Sustainability influences every part of chemical distribution. It's not an additional component but an integrated and comprehensive part of what distributors deliver. It encompasses everything from supply chain management, product characteristics, and certifications to how distributors manage products, their chosen routes, and transportation and storage capabilities
How chemical distributors factor into the sustainability landscape
Today is the best time to be in the chemical distribution space:
- Customers want nimbleness and distribution that boosts efficiency
- Suppliers wish to support them in implementing more sustainable solutions and supply chains
Distributors are the connective tissue between customers and suppliers and have a unique role in their value-adding capabilities. Distributors and suppliers must understand how to approach sustainability with the right intent and hold discussions on achieving that shared vision.
Interest, understanding, investments, solutions, and technologies in the chemicals industry are all steadily increasing. The industry is ready to leverage its innovations, strategies, and efficiencies to meet the demands of suppliers and customers in creating a sustainable future.
Let's explore five key ways distributors can help customers and suppliers understand sustainability, navigate the ever-changing landscape, and help them achieve their sustainability goals.
1. Embed sustainability into every step for the whole organisation
As the adage says, our actions speak louder than words; therefore, sustainability cannot be seen as a bolt-on, an extra, or a perk. Instead, it's fully integrated into a business's everyday operations to impact the industry through our actions positively.
Pressures continuously mount on organisations to incorporate further environmental, social, and governance (ESG) standards to meet expectations. There are four elements distributors can help with in overcoming these challenges:
- Support suppliers - With suppliers integrating ESG expectations into their goals and guidelines, the distributor's job is to convey these to the marketplaces with passion as a force multiplier.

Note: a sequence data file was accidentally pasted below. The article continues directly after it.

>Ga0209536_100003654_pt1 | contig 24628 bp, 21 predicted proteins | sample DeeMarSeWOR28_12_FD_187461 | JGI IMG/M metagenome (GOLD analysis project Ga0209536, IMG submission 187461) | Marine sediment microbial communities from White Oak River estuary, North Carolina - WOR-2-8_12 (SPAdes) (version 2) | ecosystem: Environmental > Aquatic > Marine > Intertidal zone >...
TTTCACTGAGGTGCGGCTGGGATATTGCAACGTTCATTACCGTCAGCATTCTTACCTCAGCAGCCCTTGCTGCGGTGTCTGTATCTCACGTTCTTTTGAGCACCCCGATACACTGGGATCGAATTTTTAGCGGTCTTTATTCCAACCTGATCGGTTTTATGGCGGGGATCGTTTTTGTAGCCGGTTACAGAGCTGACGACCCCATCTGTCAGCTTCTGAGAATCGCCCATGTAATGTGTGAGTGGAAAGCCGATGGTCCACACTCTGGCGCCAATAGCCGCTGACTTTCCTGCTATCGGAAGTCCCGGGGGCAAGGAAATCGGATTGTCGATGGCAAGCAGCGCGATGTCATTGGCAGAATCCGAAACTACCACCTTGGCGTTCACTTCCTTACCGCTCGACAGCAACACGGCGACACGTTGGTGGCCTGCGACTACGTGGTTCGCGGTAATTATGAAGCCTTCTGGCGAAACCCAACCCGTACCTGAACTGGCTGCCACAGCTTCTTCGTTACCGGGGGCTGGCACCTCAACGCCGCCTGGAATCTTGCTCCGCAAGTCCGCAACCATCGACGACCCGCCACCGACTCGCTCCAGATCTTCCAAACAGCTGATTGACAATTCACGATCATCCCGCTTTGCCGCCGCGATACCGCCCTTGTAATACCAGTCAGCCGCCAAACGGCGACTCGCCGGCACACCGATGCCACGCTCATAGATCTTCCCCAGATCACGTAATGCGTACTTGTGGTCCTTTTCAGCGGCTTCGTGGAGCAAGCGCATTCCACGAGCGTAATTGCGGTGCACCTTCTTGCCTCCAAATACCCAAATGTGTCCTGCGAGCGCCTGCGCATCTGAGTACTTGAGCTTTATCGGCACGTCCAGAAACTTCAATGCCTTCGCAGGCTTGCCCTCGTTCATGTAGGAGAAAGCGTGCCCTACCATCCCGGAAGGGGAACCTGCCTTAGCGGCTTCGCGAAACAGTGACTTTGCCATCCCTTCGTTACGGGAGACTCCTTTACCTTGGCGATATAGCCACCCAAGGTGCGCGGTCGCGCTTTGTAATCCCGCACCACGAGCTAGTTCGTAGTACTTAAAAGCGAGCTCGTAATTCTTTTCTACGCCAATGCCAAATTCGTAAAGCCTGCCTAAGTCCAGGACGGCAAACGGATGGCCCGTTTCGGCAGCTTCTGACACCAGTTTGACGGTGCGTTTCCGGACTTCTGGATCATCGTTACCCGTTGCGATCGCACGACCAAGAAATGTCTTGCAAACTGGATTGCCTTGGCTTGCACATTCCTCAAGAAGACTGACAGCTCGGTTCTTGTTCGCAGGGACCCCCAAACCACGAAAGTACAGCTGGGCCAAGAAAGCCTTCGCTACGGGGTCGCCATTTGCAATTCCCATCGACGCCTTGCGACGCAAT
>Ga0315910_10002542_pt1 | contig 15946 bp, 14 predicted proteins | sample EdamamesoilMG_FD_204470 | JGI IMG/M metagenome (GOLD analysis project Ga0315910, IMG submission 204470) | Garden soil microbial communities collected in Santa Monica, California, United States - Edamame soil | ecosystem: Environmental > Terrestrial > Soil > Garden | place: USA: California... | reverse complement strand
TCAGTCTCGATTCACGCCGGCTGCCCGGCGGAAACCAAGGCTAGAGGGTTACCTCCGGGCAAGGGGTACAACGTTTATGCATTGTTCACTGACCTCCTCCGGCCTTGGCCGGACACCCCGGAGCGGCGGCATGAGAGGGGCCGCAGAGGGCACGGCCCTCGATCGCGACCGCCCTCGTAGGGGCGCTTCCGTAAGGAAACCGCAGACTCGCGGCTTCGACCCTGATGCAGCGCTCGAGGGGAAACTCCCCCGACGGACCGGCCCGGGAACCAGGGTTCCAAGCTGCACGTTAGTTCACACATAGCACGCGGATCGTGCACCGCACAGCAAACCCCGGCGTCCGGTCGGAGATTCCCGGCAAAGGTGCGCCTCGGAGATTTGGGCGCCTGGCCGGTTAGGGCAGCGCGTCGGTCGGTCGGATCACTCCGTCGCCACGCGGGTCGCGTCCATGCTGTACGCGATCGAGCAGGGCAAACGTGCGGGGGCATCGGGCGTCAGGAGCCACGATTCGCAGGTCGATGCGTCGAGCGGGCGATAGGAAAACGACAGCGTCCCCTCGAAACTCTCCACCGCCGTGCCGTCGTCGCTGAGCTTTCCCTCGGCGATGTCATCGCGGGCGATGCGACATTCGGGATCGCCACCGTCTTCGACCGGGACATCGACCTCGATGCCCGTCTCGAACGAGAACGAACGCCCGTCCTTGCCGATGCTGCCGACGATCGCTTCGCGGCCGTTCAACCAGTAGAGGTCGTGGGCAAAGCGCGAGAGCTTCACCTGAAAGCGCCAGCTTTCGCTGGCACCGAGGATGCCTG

- Support customers - Finding sustainable opportunities is imperative to customers' initiatives as they act today to prepare for tomorrow. Customers with smaller or mid-sized operations may not have the expanse of ESG knowledge that large corporations have to help and influence sustainability initiatives. Distributors can offer skills, custom scalability, and insights on sustainability considerations to provide solutions and enable customers to reach their goals.
- Engage in marketing – Distribution is an extension of the sub-supply sales and marketing teams. In partnership, a distributor can support customers searching for more sustainable products, services, and processes (green chemistry, biodegradable products, and renewable chemistries, for example). Distributors help market products to bring bio-based materials, Roundtable on Sustainable Palm Oil (RSPO) conversations, and other sustainable operating program benefits to the forefront.
- Improve footprint - Distributors explore logistics networks, transportation efficiencies, and opportunities to reduce carbon footprint while helping organisations better understand how to deliver items, communicate effectively, and obtain certifications.
Today, the chemical industry is looking to suitable alternatives to fossil fuels, which have driven the business for the last century. The industry understands that if it wants to reduce virgin fossil fuel feedstocks to reduce carbon footprints, using sustainable feedstocks and circular materials will be crucial areas, driving innovation in action and actual acceleration of investment.
Sustainability presents one of the most significant opportunities for the industry today. Manufacturers will have to transition to more sustainable solutions within five or ten years to focus on the mid-to-long-term outlook. Producers are exploring innovation and investment opportunities to ensure their European facilities' supply and operational viability.